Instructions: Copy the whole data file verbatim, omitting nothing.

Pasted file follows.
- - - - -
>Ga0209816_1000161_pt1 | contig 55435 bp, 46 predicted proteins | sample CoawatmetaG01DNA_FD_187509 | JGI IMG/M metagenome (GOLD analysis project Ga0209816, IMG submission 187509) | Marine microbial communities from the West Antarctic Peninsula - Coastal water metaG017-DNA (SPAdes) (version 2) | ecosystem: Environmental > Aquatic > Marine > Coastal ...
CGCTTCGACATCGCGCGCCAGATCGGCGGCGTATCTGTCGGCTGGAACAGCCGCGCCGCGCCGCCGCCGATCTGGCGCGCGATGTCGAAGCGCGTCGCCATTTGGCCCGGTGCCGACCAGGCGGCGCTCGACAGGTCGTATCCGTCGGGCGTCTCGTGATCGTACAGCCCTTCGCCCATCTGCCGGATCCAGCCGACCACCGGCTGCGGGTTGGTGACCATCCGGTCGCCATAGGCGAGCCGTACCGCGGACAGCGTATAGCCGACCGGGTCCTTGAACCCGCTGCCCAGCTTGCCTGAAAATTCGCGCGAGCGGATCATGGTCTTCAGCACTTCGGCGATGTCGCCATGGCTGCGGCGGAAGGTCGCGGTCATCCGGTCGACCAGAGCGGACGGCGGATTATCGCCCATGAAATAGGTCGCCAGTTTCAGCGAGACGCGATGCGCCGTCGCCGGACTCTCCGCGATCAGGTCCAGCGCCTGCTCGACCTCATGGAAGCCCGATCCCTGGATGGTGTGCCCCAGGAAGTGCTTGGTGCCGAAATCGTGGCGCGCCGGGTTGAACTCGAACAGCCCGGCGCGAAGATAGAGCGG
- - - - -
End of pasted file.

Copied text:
>Ga0209816_1000161_pt1 | contig 55435 bp, 46 predicted proteins | sample CoawatmetaG01DNA_FD_187509 | JGI IMG/M metagenome (GOLD analysis project Ga0209816, IMG submission 187509) | Marine microbial communities from the West Antarctic Peninsula - Coastal water metaG017-DNA (SPAdes) (version 2) | ecosystem: Environmental > Aquatic > Marine > Coastal ...
CGCTTCGACATCGCGCGCCAGATCGGCGGCGTATCTGTCGGCTGGAACAGCCGCGCCGCGCCGCCGCCGATCTGGCGCGCGATGTCGAAGCGCGTCGCCATTTGGCCCGGTGCCGACCAGGCGGCGCTCGACAGGTCGTATCCGTCGGGCGTCTCGTGATCGTACAGCCCTTCGCCCATCTGCCGGATCCAGCCGACCACCGGCTGCGGGTTGGTGACCATCCGGTCGCCATAGGCGAGCCGTACCGCGGACAGCGTATAGCCGACCGGGTCCTTGAACCCGCTGCCCAGCTTGCCTGAAAATTCGCGCGAGCGGATCATGGTCTTCAGCACTTCGGCGATGTCGCCATGGCTGCGGCGGAAGGTCGCGGTCATCCGGTCGACCAGAGCGGACGGCGGATTATCGCCCATGAAATAGGTCGCCAGTTTCAGCGAGACGCGATGCGCCGTCGCCGGACTCTCCGCGATCAGGTCCAGCGCCTGCTCGACCTCATGGAAGCCCGATCCCTGGATGGTGTGCCCCAGGAAGTGCTTGGTGCCGAAATCGTGGCGCGCCGGGTTGAACTCGAACAGCCCGGCGCGAAGATAGAGCGG